Icelandic Coast Guard supports NATO fighter deployment.

Nov 27, 2014
The Iceland Coast Guard is the service responsible for coastal defense and maritime and aeronautical search and rescue (SAR). The organisation also maintains the Iceland Air Defense System, which conducts ground surveillance of Iceland's air space.

Air space control works closely together with NATO nations which deploy their fighter aircraft to Iceland to meet the country’s requirement for peacetime preparedness. Especially the Coast Guard’s SAR units are busy during these times. With their ships and helicopters they are on stand-by in case a pilot ejects from a jet over the open sea in case of an emergency.

One important aspect for SAR is fast response; and this is why crews are regularly and frequently trained.

"Up to 200 times each year we are scrambled for emergency missions all over Iceland,” says Bjorn Brekkan Bjornsson, one of the Coast Guard helicopter pilots. The Coast Guard has three Super Puma helicopters each operated by a crew of five. The choppers are on a regularly 24/7 duty at their base located near the Icelandic capital of Reykjavik.

On a rescue mission, both pilots are in the cockpit flying the chopper and the navigator and technician turn into a rescue operator and hoist operator, respectively. Last, but not least the on-board doctor takes care of the recovered patient.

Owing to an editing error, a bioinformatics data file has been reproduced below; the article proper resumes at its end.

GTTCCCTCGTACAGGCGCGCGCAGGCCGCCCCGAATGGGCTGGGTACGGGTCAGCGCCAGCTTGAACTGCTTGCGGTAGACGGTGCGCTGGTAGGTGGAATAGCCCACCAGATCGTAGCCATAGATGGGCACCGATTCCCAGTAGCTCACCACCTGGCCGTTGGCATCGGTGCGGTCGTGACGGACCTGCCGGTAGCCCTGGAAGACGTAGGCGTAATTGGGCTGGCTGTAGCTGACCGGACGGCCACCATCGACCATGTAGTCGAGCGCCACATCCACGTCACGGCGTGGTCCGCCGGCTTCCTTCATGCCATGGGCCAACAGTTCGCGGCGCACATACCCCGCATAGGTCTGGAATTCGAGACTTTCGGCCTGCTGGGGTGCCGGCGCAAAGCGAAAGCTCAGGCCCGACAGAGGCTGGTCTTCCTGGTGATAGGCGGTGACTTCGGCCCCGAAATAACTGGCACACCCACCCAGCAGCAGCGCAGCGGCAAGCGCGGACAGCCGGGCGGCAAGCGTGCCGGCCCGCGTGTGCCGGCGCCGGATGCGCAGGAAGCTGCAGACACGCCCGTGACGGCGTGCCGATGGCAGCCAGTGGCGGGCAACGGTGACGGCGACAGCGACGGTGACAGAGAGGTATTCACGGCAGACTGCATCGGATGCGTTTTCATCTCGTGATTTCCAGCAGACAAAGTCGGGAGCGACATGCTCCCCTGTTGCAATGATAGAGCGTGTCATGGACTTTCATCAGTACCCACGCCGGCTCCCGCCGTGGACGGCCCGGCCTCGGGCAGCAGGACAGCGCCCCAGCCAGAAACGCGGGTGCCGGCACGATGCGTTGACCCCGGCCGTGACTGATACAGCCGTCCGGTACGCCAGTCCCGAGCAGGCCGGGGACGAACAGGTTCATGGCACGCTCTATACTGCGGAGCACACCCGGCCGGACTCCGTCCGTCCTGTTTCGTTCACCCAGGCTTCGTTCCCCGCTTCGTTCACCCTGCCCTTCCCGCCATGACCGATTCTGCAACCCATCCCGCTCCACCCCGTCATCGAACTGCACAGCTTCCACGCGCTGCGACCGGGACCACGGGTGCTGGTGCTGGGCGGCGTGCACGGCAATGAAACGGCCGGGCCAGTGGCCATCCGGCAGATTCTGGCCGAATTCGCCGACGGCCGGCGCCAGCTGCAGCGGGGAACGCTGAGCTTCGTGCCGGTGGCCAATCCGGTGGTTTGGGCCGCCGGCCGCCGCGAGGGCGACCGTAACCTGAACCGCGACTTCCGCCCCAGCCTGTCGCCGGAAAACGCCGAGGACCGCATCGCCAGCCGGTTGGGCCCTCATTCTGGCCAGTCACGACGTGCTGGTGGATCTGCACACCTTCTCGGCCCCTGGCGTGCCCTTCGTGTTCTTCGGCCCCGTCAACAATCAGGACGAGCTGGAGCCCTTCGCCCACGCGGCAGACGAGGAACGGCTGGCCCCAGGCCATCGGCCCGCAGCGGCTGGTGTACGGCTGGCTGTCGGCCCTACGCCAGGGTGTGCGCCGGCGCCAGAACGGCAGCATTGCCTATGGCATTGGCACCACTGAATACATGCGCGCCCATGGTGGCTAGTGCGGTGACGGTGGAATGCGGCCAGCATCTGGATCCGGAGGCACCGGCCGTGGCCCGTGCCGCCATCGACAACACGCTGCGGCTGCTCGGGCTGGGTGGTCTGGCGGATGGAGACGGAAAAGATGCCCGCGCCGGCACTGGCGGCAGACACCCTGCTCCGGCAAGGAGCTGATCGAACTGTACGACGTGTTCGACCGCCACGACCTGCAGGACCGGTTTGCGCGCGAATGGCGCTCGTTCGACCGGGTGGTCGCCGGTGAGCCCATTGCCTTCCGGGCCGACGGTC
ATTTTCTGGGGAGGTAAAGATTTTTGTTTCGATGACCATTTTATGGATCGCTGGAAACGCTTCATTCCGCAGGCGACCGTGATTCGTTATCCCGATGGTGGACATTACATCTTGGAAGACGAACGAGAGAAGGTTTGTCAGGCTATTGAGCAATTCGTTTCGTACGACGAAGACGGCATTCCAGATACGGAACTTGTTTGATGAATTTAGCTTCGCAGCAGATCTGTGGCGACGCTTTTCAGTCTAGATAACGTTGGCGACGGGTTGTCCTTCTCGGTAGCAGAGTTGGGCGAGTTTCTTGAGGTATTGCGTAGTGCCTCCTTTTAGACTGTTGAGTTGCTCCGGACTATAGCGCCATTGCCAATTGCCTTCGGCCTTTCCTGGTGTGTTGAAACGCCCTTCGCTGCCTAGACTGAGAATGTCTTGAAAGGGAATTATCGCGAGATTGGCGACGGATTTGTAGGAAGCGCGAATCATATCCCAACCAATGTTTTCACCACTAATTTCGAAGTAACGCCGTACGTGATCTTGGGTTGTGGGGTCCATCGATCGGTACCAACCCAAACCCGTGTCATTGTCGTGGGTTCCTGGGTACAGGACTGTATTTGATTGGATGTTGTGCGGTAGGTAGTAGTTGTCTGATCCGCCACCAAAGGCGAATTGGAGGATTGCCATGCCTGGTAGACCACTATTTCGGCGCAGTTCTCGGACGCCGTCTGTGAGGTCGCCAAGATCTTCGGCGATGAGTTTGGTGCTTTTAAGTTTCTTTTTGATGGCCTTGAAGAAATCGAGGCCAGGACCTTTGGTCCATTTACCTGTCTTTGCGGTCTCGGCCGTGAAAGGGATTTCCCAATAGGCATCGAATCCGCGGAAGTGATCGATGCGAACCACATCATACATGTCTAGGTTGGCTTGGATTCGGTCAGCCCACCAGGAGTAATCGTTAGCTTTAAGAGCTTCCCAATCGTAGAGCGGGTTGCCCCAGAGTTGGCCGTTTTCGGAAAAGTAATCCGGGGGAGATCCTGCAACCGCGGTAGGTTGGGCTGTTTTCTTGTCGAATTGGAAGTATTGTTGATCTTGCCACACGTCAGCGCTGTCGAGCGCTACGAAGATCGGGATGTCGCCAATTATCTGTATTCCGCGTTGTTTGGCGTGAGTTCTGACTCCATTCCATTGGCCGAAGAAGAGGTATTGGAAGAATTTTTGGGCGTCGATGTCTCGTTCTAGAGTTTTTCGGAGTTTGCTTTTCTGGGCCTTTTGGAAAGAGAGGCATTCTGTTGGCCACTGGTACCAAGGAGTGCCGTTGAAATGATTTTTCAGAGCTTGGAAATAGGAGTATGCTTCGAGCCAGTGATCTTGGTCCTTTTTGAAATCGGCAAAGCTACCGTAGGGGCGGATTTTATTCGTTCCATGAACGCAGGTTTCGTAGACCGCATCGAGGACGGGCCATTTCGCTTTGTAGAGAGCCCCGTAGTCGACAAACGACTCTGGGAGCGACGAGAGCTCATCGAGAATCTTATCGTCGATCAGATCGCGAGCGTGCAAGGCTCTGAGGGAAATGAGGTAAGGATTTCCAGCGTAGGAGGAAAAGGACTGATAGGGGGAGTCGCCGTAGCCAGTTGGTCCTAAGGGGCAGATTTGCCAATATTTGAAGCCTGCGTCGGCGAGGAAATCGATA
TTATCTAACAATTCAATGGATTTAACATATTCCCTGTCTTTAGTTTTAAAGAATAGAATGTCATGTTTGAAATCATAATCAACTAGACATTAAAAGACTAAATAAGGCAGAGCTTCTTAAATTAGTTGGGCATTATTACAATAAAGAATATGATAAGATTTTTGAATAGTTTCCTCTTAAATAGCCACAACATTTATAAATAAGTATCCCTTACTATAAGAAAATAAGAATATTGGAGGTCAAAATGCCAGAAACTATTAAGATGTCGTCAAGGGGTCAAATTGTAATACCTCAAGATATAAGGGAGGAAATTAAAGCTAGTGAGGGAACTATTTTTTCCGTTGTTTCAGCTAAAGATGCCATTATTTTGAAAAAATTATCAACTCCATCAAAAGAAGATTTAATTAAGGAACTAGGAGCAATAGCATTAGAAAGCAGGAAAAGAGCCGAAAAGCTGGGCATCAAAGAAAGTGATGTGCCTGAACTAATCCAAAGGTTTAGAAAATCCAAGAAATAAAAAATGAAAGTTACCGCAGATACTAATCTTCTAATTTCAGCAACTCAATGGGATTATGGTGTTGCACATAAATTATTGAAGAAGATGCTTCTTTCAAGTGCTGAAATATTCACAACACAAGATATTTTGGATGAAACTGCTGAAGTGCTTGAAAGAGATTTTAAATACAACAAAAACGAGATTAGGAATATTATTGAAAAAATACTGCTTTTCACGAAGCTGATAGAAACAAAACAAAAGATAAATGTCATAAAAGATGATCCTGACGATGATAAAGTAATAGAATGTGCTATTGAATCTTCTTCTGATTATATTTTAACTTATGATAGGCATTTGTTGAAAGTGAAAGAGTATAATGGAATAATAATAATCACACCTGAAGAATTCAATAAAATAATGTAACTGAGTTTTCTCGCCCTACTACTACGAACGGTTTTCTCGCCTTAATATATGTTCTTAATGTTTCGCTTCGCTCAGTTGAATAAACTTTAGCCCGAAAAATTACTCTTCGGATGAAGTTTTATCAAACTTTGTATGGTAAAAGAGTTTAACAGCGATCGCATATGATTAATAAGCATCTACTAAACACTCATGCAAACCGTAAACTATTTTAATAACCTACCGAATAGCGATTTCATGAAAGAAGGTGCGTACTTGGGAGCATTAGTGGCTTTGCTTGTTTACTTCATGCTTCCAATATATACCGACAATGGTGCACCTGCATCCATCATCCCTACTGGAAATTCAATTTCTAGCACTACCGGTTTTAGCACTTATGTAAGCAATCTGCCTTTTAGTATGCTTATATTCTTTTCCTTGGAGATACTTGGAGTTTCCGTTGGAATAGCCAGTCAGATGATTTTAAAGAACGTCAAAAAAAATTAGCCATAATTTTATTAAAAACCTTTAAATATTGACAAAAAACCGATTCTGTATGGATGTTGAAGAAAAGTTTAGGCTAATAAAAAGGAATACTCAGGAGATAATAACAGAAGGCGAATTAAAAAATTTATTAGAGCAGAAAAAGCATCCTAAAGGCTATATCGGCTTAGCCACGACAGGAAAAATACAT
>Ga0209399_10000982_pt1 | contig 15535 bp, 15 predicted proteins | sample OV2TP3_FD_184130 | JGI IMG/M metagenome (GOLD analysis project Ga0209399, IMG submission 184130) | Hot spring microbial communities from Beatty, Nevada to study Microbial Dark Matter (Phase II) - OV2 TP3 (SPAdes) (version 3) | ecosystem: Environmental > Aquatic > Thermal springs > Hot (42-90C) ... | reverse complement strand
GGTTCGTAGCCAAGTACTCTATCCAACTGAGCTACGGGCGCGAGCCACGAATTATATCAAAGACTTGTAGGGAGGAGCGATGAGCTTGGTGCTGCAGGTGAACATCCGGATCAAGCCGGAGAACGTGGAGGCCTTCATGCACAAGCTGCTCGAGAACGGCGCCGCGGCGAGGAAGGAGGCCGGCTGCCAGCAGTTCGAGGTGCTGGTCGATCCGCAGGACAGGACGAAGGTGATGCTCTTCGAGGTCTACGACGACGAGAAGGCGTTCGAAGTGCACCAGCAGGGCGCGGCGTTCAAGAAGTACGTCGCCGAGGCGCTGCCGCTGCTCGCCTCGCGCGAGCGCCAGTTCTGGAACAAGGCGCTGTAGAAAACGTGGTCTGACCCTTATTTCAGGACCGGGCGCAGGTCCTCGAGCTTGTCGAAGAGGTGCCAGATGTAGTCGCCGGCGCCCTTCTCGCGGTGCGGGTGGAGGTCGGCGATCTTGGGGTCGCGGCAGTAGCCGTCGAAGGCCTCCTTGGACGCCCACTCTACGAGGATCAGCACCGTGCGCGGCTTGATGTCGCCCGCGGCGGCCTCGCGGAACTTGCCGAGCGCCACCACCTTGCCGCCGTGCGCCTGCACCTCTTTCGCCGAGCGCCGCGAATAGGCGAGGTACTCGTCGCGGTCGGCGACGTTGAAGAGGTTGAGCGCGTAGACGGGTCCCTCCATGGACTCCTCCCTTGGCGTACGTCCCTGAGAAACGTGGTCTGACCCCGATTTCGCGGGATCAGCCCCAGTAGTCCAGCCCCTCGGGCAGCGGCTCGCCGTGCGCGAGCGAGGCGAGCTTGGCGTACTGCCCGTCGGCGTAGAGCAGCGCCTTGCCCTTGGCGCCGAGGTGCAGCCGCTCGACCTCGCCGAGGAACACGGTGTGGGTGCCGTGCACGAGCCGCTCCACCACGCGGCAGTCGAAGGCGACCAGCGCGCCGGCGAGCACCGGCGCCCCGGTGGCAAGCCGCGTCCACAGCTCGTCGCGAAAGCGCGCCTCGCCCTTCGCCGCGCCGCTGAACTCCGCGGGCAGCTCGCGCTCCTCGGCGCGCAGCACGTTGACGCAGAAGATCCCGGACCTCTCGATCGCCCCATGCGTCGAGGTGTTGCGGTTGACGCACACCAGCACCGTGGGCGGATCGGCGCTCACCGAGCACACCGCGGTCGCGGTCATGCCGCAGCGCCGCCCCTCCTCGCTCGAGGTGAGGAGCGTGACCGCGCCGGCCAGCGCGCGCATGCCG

"So the Iceland Air Surveillance deployments of our Allies give us a task to do in addition to our normal duties,” Bjorn points out. "However until now we’ve had no to respond to a real emergency situation involving Allies.”

The SAR crew receives information about each planned flight activity from the NATO detachments located at Keflavik Air Base – currently the Czech Air Force detachment flying JAS-39 Gripen fighter aircraft. The flight plans are important because in an emergency the Super Puma takes from 15 minutes to one hour to get ready, always depending on the type of incident.

Although Iceland – being one of the oldest NATO members – does not have its own military, its Coast Guard staff is trained to NATO standards. This does not only refer to procedures for rescue missions. "Two months ago we trained together with a French and Danish frigate during a joint exercise,” Bjorn explains. "So we are not only able to standby for SAR duties, but also to participate actively with our assets in training with other NATO nations.”

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